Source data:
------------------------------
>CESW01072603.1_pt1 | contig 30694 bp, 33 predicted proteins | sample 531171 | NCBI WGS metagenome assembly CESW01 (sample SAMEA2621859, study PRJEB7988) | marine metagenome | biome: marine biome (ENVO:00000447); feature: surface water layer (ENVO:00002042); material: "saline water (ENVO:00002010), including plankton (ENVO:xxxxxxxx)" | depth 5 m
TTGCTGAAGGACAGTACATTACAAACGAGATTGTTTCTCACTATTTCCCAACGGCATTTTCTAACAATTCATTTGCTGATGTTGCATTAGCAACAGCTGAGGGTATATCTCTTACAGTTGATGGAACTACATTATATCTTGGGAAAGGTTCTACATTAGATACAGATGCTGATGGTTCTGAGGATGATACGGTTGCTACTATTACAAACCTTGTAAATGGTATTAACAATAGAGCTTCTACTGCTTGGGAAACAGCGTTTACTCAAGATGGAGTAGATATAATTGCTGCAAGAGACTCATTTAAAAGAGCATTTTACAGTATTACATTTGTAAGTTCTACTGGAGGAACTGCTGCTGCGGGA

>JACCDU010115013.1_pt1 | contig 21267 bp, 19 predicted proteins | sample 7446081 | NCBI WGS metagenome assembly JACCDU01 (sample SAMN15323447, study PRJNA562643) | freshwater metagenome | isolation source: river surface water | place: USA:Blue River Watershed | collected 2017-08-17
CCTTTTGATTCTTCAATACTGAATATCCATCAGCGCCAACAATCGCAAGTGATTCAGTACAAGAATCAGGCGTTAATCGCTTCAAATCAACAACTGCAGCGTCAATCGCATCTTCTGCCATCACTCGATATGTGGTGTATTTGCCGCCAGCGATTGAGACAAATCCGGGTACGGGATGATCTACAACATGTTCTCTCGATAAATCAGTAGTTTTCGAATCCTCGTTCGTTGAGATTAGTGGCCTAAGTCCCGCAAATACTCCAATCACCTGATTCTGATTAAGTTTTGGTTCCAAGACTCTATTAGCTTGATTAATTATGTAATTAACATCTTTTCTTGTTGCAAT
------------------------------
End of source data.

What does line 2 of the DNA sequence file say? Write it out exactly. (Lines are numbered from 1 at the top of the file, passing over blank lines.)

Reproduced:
TTGCTGAAGGACAGTACATTACAAACGAGATTGTTTCTCACTATTTCCCAACGGCATTTTCTAACAATTCATTTGCTGATGTTGCATTAGCAACAGCTGAGGGTATATCTCTTACAGTTGATGGAACTACATTATATCTTGGGAAAGGTTCTACATTAGATACAGATGCTGATGGTTCTGAGGATGATACGGTTGCTACTATTACAAACCTTGTAAATGGTATTAACAATAGAGCTTCTACTGCTTGGGAAACAGCGTTTACTCAAGATGGAGTAGATATAATTGCTGCAAGAGACTCATTTAAAAGAGCATTTTACAGTATTACATTTGTAAGTTCTACTGGAGGAACTGCTGCTGCGGGA